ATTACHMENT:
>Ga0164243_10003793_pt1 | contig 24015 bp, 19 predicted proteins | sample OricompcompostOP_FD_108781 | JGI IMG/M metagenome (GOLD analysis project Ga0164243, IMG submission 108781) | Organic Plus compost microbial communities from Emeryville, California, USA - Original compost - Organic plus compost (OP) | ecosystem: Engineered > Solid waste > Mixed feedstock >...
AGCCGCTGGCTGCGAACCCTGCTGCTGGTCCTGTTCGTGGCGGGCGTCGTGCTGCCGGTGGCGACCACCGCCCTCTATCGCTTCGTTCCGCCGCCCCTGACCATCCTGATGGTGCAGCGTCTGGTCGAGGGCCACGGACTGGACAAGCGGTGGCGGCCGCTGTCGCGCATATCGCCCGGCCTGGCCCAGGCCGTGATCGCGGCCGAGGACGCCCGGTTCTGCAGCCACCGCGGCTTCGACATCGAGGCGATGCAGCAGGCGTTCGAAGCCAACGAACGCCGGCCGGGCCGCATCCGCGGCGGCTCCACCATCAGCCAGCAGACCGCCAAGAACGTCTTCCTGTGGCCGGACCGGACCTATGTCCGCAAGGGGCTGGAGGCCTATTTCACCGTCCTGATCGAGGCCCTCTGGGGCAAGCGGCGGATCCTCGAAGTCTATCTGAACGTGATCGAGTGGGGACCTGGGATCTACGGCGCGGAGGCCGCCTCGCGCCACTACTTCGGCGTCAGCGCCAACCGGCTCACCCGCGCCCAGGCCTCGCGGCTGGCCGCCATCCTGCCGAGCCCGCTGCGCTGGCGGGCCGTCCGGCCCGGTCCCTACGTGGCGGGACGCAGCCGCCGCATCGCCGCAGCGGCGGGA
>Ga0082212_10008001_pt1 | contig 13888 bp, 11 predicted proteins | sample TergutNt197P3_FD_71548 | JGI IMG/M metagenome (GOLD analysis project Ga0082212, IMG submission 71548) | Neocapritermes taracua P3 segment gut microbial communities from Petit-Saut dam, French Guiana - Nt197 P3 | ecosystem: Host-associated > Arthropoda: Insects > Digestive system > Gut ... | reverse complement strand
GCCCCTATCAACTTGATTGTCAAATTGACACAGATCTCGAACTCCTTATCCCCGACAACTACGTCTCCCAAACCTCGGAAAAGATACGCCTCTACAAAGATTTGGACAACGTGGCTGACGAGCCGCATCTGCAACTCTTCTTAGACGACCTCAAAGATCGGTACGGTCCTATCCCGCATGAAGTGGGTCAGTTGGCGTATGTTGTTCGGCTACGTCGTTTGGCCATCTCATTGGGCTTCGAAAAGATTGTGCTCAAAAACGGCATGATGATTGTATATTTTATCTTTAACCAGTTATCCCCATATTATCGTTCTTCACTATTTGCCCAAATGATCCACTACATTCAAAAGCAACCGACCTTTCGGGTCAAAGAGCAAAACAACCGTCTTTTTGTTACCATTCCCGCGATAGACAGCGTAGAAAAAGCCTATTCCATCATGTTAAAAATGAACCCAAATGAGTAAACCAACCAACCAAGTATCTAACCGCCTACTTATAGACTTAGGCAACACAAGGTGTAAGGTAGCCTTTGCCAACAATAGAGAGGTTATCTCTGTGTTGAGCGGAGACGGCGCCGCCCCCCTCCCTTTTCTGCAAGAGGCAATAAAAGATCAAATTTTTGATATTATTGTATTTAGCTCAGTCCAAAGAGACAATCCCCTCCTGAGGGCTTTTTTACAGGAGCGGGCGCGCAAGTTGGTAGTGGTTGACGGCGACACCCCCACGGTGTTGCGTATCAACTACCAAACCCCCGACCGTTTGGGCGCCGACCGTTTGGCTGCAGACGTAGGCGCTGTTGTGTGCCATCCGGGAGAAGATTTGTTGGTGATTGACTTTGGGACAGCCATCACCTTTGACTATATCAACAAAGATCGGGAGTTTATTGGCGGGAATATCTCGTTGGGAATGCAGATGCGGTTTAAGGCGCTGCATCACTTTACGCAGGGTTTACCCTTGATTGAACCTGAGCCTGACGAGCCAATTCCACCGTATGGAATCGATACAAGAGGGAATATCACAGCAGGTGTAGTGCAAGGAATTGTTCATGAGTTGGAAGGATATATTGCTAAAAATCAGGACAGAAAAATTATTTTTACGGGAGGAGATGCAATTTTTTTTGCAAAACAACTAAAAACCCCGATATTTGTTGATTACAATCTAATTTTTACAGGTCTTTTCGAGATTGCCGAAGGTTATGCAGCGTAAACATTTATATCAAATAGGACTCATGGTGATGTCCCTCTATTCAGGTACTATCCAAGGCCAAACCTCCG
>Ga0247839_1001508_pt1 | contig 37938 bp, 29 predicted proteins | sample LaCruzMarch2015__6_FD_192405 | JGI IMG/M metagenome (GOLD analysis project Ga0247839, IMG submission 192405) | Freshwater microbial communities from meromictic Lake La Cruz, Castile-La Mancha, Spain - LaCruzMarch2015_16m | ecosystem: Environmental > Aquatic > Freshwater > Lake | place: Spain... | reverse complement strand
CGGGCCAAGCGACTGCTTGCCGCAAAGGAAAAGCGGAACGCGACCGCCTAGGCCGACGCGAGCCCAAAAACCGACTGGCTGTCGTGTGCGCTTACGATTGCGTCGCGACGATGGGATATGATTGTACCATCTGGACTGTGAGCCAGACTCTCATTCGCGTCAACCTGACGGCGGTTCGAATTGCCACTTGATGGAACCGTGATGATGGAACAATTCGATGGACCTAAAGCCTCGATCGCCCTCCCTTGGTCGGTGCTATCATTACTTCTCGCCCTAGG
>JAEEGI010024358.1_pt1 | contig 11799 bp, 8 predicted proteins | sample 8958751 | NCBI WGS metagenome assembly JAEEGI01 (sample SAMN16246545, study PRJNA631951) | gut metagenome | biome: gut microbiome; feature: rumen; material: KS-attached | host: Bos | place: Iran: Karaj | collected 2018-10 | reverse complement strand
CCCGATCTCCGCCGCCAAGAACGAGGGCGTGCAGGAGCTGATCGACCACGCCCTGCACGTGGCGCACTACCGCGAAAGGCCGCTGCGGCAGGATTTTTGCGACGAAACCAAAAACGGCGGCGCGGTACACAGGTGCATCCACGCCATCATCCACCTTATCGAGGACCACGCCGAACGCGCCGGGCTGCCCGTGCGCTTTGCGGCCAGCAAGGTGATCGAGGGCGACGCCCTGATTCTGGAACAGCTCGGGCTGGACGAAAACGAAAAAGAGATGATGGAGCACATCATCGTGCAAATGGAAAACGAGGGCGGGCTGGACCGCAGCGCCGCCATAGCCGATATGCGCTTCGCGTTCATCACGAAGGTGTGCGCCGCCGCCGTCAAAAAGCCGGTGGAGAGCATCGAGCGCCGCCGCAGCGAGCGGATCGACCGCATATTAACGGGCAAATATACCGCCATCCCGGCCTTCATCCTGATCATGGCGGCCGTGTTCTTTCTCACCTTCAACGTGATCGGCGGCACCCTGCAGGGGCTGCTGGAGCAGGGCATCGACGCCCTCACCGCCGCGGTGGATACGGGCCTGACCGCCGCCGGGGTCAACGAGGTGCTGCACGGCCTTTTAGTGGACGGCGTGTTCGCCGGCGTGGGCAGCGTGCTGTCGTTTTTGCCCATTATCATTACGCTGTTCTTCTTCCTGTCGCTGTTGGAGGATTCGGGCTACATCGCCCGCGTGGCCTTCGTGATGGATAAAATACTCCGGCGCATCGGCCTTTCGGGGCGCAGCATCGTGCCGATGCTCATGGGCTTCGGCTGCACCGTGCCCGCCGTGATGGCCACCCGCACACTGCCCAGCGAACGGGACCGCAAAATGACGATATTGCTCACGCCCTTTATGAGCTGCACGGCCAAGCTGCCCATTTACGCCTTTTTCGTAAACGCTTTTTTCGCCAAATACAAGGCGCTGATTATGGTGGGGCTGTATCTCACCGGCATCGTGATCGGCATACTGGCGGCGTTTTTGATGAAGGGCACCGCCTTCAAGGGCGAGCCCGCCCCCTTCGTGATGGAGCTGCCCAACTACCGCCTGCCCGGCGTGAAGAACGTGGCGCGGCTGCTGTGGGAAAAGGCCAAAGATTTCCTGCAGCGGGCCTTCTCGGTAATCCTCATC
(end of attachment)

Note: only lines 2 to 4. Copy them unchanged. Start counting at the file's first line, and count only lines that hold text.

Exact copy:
AGCCGCTGGCTGCGAACCCTGCTGCTGGTCCTGTTCGTGGCGGGCGTCGTGCTGCCGGTGGCGACCACCGCCCTCTATCGCTTCGTTCCGCCGCCCCTGACCATCCTGATGGTGCAGCGTCTGGTCGAGGGCCACGGACTGGACAAGCGGTGGCGGCCGCTGTCGCGCATATCGCCCGGCCTGGCCCAGGCCGTGATCGCGGCCGAGGACGCCCGGTTCTGCAGCCACCGCGGCTTCGACATCGAGGCGATGCAGCAGGCGTTCGAAGCCAACGAACGCCGGCCGGGCCGCATCCGCGGCGGCTCCACCATCAGCCAGCAGACCGCCAAGAACGTCTTCCTGTGGCCGGACCGGACCTATGTCCGCAAGGGGCTGGAGGCCTATTTCACCGTCCTGATCGAGGCCCTCTGGGGCAAGCGGCGGATCCTCGAAGTCTATCTGAACGTGATCGAGTGGGGACCTGGGATCTACGGCGCGGAGGCCGCCTCGCGCCACTACTTCGGCGTCAGCGCCAACCGGCTCACCCGCGCCCAGGCCTCGCGGCTGGCCGCCATCCTGCCGAGCCCGCTGCGCTGGCGGGCCGTCCGGCCCGGTCCCTACGTGGCGGGACGCAGCCGCCGCATCGCCGCAGCGGCGGGA
>Ga0082212_10008001_pt1 | contig 13888 bp, 11 predicted proteins | sample TergutNt197P3_FD_71548 | JGI IMG/M metagenome (GOLD analysis project Ga0082212, IMG submission 71548) | Neocapritermes taracua P3 segment gut microbial communities from Petit-Saut dam, French Guiana - Nt197 P3 | ecosystem: Host-associated > Arthropoda: Insects > Digestive system > Gut ... | reverse complement strand
GCCCCTATCAACTTGATTGTCAAATTGACACAGATCTCGAACTCCTTATCCCCGACAACTACGTCTCCCAAACCTCGGAAAAGATACGCCTCTACAAAGATTTGGACAACGTGGCTGACGAGCCGCATCTGCAACTCTTCTTAGACGACCTCAAAGATCGGTACGGTCCTATCCCGCATGAAGTGGGTCAGTTGGCGTATGTTGTTCGGCTACGTCGTTTGGCCATCTCATTGGGCTTCGAAAAGATTGTGCTCAAAAACGGCATGATGATTGTATATTTTATCTTTAACCAGTTATCCCCATATTATCGTTCTTCACTATTTGCCCAAATGATCCACTACATTCAAAAGCAACCGACCTTTCGGGTCAAAGAGCAAAACAACCGTCTTTTTGTTACCATTCCCGCGATAGACAGCGTAGAAAAAGCCTATTCCATCATGTTAAAAATGAACCCAAATGAGTAAACCAACCAACCAAGTATCTAACCGCCTACTTATAGACTTAGGCAACACAAGGTGTAAGGTAGCCTTTGCCAACAATAGAGAGGTTATCTCTGTGTTGAGCGGAGACGGCGCCGCCCCCCTCCCTTTTCTGCAAGAGGCAATAAAAGATCAAATTTTTGATATTATTGTATTTAGCTCAGTCCAAAGAGACAATCCCCTCCTGAGGGCTTTTTTACAGGAGCGGGCGCGCAAGTTGGTAGTGGTTGACGGCGACACCCCCACGGTGTTGCGTATCAACTACCAAACCCCCGACCGTTTGGGCGCCGACCGTTTGGCTGCAGACGTAGGCGCTGTTGTGTGCCATCCGGGAGAAGATTTGTTGGTGATTGACTTTGGGACAGCCATCACCTTTGACTATATCAACAAAGATCGGGAGTTTATTGGCGGGAATATCTCGTTGGGAATGCAGATGCGGTTTAAGGCGCTGCATCACTTTACGCAGGGTTTACCCTTGATTGAACCTGAGCCTGACGAGCCAATTCCACCGTATGGAATCGATACAAGAGGGAATATCACAGCAGGTGTAGTGCAAGGAATTGTTCATGAGTTGGAAGGATATATTGCTAAAAATCAGGACAGAAAAATTATTTTTACGGGAGGAGATGCAATTTTTTTTGCAAAACAACTAAAAACCCCGATATTTGTTGATTACAATCTAATTTTTACAGGTCTTTTCGAGATTGCCGAAGGTTATGCAGCGTAAACATTTATATCAAATAGGACTCATGGTGATGTCCCTCTATTCAGGTACTATCCAAGGCCAAACCTCCG